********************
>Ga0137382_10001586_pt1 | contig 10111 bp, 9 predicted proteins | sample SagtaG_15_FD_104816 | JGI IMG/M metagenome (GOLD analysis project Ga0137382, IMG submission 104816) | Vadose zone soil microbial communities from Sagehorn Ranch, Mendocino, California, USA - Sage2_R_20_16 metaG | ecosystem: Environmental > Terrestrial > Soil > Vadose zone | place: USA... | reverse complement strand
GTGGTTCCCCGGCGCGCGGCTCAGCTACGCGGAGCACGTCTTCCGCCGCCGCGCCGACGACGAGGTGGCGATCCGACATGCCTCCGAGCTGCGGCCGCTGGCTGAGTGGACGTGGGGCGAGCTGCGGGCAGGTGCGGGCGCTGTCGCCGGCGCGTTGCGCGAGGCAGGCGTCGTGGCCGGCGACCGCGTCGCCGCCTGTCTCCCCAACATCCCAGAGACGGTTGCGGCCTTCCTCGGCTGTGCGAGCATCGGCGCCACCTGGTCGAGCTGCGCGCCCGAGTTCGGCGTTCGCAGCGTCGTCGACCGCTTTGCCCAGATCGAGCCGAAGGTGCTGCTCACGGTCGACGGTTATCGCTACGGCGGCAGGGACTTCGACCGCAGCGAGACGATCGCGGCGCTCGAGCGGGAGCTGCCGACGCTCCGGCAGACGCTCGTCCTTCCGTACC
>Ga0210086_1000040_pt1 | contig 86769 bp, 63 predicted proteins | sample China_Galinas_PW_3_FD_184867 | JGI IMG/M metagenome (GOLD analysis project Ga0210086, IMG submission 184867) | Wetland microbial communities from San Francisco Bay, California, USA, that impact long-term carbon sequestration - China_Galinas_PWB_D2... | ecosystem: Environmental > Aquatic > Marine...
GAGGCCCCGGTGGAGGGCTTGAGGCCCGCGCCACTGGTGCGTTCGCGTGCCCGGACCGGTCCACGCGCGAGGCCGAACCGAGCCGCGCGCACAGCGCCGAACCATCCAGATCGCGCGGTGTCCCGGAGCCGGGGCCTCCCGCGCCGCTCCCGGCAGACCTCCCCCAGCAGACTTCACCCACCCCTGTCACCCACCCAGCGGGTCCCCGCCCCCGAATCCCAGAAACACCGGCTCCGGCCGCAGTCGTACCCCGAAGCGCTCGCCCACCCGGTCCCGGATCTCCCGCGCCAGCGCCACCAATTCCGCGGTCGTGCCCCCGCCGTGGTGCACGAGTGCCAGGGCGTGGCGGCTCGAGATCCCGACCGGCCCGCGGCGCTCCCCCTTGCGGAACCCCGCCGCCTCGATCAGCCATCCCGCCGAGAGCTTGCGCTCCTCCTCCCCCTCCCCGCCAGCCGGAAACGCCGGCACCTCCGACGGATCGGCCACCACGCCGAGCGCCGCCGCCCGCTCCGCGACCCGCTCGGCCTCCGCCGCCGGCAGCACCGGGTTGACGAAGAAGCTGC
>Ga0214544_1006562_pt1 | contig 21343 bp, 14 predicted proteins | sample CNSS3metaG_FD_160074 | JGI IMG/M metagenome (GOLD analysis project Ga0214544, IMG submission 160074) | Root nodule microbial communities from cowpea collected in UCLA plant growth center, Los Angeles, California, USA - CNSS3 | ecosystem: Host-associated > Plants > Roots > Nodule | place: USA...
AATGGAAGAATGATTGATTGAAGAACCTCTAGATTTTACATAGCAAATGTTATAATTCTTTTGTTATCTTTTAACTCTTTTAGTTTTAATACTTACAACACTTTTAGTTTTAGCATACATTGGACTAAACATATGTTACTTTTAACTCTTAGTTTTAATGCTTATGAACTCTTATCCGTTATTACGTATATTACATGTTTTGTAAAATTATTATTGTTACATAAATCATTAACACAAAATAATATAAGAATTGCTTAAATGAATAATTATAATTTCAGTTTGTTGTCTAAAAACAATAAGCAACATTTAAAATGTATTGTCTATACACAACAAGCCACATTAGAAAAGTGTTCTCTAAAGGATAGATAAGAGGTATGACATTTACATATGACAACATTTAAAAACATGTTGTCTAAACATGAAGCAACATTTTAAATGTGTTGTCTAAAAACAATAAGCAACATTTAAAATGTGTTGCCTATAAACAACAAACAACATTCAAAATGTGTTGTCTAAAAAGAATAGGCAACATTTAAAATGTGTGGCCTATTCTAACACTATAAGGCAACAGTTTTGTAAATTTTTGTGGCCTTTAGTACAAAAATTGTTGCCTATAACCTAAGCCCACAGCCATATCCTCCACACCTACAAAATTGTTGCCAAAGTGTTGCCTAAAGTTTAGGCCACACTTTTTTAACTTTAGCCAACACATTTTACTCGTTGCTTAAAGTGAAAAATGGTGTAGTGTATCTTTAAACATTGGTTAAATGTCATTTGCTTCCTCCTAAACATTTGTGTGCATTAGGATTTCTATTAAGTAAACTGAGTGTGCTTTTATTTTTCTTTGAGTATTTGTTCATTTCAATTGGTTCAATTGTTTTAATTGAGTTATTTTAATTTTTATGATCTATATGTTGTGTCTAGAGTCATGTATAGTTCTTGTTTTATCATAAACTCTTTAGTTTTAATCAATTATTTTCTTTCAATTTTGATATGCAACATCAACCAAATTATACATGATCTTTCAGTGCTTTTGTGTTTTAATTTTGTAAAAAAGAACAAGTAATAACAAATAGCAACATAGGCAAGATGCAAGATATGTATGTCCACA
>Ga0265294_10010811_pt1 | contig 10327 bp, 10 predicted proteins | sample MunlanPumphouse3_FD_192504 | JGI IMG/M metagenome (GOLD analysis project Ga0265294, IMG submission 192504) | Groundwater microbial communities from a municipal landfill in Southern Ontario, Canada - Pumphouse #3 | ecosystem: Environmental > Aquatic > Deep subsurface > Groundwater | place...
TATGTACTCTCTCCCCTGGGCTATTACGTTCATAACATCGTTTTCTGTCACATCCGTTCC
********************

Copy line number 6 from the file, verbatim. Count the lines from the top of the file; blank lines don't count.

AATGGAAGAATGATTGATTGAAGAACCTCTAGATTTTACATAGCAAATGTTATAATTCTTTTGTTATCTTTTAACTCTTTTAGTTTTAATACTTACAACACTTTTAGTTTTAGCATACATTGGACTAAACATATGTTACTTTTAACTCTTAGTTTTAATGCTTATGAACTCTTATCCGTTATTACGTATATTACATGTTTTGTAAAATTATTATTGTTACATAAATCATTAACACAAAATAATATAAGAATTGCTTAAATGAATAATTATAATTTCAGTTTGTTGTCTAAAAACAATAAGCAACATTTAAAATGTATTGTCTATACACAACAAGCCACATTAGAAAAGTGTTCTCTAAAGGATAGATAAGAGGTATGACATTTACATATGACAACATTTAAAAACATGTTGTCTAAACATGAAGCAACATTTTAAATGTGTTGTCTAAAAACAATAAGCAACATTTAAAATGTGTTGCCTATAAACAACAAACAACATTCAAAATGTGTTGTCTAAAAAGAATAGGCAACATTTAAAATGTGTGGCCTATTCTAACACTATAAGGCAACAGTTTTGTAAATTTTTGTGGCCTTTAGTACAAAAATTGTTGCCTATAACCTAAGCCCACAGCCATATCCTCCACACCTACAAAATTGTTGCCAAAGTGTTGCCTAAAGTTTAGGCCACACTTTTTTAACTTTAGCCAACACATTTTACTCGTTGCTTAAAGTGAAAAATGGTGTAGTGTATCTTTAAACATTGGTTAAATGTCATTTGCTTCCTCCTAAACATTTGTGTGCATTAGGATTTCTATTAAGTAAACTGAGTGTGCTTTTATTTTTCTTTGAGTATTTGTTCATTTCAATTGGTTCAATTGTTTTAATTGAGTTATTTTAATTTTTATGATCTATATGTTGTGTCTAGAGTCATGTATAGTTCTTGTTTTATCATAAACTCTTTAGTTTTAATCAATTATTTTCTTTCAATTTTGATATGCAACATCAACCAAATTATACATGATCTTTCAGTGCTTTTGTGTTTTAATTTTGTAAAAAAGAACAAGTAATAACAAATAGCAACATAGGCAAGATGCAAGATATGTATGTCCACA